Gary North's article is actually surprisingly insightful. I think it bears much more careful deliberation, however. There's a lot more to it than just "Darwinism is pushing an agenda." Darwinism is the religious faith of eugenicists, population-control fanatics and other misanthropes. Their interest in promoting Darwinism is wholly pseudo-scientific. Just take a gander at the Eugenics Review which is kept available in online form by the NIH - just open any volume from the pre-War era to see shockingly blunt statements of the eugenical agenda.

I followed the links to Appendix A of North's Sovereignty and Dominion. There, he mentions the Geneticists' Manifesto - a remarkably difficult document to find on Google, given the fact it was penned in the late 30's by a Nobel laureate. Read the Manifesto and ask yourself whether there is a single point in that document that has not been actively implemented in American society to an astonishing extent, in just the seven decades since it was written?

Creationism is not necessarily opposed to evolutionary biology, a point that is overlooked in the false dichotomy created by the accepted narrative. Evolutionary biology simply states that no planner is required to explain the abundant varieties of life and their astounding functional complexity. This says nothing about the wider evolution of the Universe itself - a topic on which modern cosmology is embarrassingly bad - and North's argument is essentially that the agenda of Darwinism in this regard is to obliterate any conception of a wider evolution of the Universe, as it might be understood through a creationist view, for example.

Of course, I'm not going to defend Christian fundamentalist creationism which is frankly opposed to scientific biology. My point is simply that there is nothing inherently incompatible with biological science and a view that attributes some kind of "wider purpose" to the Universe. And I think that North is on the mark in attributing the fascination of the eugenicists with Darwinism not to any actual interest in biology but, rather, to their egalitarianism, collectivism and elitism.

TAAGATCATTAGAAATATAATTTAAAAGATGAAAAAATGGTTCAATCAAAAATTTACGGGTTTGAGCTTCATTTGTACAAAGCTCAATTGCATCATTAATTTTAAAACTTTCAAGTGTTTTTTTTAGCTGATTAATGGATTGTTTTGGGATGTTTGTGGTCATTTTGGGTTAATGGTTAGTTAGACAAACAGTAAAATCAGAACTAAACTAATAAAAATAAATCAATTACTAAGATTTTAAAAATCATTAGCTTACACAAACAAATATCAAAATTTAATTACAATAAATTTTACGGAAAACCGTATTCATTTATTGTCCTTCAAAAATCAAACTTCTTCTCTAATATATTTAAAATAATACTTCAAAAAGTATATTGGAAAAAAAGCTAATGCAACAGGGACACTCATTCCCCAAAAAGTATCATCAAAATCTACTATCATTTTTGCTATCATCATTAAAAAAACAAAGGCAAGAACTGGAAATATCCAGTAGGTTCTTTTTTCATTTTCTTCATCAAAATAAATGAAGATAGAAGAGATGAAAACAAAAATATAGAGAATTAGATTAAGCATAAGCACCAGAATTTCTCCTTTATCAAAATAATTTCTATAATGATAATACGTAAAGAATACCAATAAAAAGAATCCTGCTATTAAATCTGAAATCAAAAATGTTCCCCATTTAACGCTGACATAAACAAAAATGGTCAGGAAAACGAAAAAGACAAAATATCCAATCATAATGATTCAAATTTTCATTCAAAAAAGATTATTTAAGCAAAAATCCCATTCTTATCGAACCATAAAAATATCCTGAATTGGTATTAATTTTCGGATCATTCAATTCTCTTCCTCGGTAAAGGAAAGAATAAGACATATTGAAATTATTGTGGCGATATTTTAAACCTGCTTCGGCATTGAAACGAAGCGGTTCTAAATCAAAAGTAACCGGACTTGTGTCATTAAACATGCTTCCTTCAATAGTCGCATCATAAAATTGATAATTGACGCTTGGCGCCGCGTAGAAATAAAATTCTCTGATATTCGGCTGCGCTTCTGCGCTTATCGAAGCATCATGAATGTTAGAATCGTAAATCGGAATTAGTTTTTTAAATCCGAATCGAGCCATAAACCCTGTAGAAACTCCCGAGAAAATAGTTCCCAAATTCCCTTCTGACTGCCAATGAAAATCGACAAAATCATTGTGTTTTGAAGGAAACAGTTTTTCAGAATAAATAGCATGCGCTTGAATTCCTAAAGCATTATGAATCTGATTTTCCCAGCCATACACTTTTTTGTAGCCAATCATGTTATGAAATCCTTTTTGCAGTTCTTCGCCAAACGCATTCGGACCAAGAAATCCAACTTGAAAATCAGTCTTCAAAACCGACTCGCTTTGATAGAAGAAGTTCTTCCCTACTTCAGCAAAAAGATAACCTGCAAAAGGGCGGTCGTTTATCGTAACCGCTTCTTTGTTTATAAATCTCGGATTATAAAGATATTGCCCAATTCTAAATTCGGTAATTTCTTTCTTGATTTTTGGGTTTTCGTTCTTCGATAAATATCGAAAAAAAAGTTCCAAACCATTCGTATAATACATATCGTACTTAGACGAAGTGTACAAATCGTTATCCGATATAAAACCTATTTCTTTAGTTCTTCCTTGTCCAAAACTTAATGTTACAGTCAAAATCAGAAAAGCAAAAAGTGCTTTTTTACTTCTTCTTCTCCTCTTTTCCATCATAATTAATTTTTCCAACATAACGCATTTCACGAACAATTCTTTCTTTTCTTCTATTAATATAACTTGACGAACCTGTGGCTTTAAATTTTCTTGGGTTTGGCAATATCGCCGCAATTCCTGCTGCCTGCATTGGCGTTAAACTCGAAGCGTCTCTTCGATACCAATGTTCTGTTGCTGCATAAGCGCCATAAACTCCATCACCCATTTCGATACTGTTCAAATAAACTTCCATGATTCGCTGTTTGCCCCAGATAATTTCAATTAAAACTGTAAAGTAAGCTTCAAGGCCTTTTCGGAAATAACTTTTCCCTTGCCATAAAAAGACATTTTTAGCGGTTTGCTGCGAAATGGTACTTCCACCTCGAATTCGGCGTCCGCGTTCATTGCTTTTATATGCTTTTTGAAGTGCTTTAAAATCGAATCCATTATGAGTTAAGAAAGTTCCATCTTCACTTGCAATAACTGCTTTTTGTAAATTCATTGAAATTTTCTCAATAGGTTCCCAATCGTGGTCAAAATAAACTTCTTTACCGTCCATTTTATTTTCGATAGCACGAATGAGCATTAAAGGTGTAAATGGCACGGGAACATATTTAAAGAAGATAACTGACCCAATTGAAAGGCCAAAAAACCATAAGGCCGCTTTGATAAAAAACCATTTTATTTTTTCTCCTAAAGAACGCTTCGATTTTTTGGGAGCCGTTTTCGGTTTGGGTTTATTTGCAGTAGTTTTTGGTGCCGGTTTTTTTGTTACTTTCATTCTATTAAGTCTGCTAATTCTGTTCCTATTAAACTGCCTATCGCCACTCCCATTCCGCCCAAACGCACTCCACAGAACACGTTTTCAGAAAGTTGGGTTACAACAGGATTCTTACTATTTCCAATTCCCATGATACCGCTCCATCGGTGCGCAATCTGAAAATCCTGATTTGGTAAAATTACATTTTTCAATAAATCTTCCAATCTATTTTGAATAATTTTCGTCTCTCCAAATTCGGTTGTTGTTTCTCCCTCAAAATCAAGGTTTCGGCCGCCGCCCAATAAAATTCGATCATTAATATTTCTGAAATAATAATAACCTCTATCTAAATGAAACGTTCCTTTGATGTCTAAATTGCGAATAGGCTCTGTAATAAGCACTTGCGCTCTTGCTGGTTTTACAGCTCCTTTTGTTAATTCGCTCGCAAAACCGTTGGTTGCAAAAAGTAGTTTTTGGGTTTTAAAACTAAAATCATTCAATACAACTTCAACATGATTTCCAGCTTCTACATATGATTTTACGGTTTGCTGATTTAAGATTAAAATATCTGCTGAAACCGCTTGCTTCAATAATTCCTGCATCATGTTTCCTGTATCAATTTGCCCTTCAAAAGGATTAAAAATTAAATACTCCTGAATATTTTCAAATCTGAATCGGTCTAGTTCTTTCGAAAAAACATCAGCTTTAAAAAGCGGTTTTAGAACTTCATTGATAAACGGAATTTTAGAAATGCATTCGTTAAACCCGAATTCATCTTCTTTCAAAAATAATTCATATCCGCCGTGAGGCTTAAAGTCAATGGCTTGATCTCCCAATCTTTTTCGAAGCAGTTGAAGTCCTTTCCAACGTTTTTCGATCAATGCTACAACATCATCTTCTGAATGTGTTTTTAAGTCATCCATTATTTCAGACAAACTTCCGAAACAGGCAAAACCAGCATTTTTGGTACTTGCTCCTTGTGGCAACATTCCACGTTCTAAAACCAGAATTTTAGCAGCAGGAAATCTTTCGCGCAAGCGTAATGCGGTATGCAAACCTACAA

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Neodoxy replied on Wed, Dec 5 2012 12:11 PM

"It seems absurd that God would create an earth to fake people out.  And if so, then nothing is correct."

God is something of a master troll in my book...

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swalsh81 replied on Wed, Dec 5 2012 12:14 PM

"If scientists reject intelligence design by their criteria, it is outside of science.  And thus not a competing science theory, but something else." This is my point. This is saying that, if only verifiable science is true, and science can only be natural then something that is not natural must necessarily not be true. This is horrible reasoning. But it is exactly what is going on.

If we look at the earth through the lens that all things must have happened though solely natural processes as we see them today then statistically it would take billions of years to get to this point so of course everything would point to a multi billion year old earth. But you are starting with the unprovable assumption that everything has functioned the same over the last 4.5 billion years. Darwin estimated that the earth is around 100k years old. but as things arose that were more and more unlikely under present processes that number kept increasing due to the assumption that everything has been the same. 

The point is, if science says something is true or false that does not necessarily make it so. Not because truth is relative but exactly the opposite, because truth is truth whether anyone agrees with it or not just look at medicine a few hundred years ago and what happened to George Washington. 

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idol replied on Wed, Dec 5 2012 12:27 PM

Andris Birkmanis:

The only argument against intelligent design may be the Occam's razor, I think. The intelligent design multiplies entities without explaining anything. E.g., it does not explain who created the creator.

I can take something very sophisticated, such as a book, and before reading a page of it realize that it came from something much more complex than the book itself. The universe is very sophisticated, but that does not rule out the possibility of a more complex being than the universe creating it. 

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Clayton replied on Wed, Dec 5 2012 12:37 PM

The universe is very sophisticated, but that does not rule out the possibility of a more complex being than the universe creating it.

So then something even more complex than God created Him? After all, God is posited to act and, as Mises points out, a truly Absolute being cannot act because action entails uncertainty (a lack of complete and certain information about everything). Thus, God cannot be the Absolute.

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John Ess replied on Wed, Dec 5 2012 12:42 PM

" But you are starting with the unprovable assumption that everything has functioned the same over the last 4.5 billion years. "

I don't know what it would mean to say 'everything'.

Many things have changed.  Regardless, 4.5 billion is still the figure.

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idol replied on Wed, Dec 5 2012 12:50 PM

Clayton:

The universe is very sophisticated, but that does not rule out the possibility of a more complex being than the universe creating it.

So then something even more complex than God created Him? After all, God is posited to act and, as Mises points out, a truly Absolute being cannot act because action entails uncertainty (a lack of complete and certain information about everything). Thus, God cannot be the Absolute.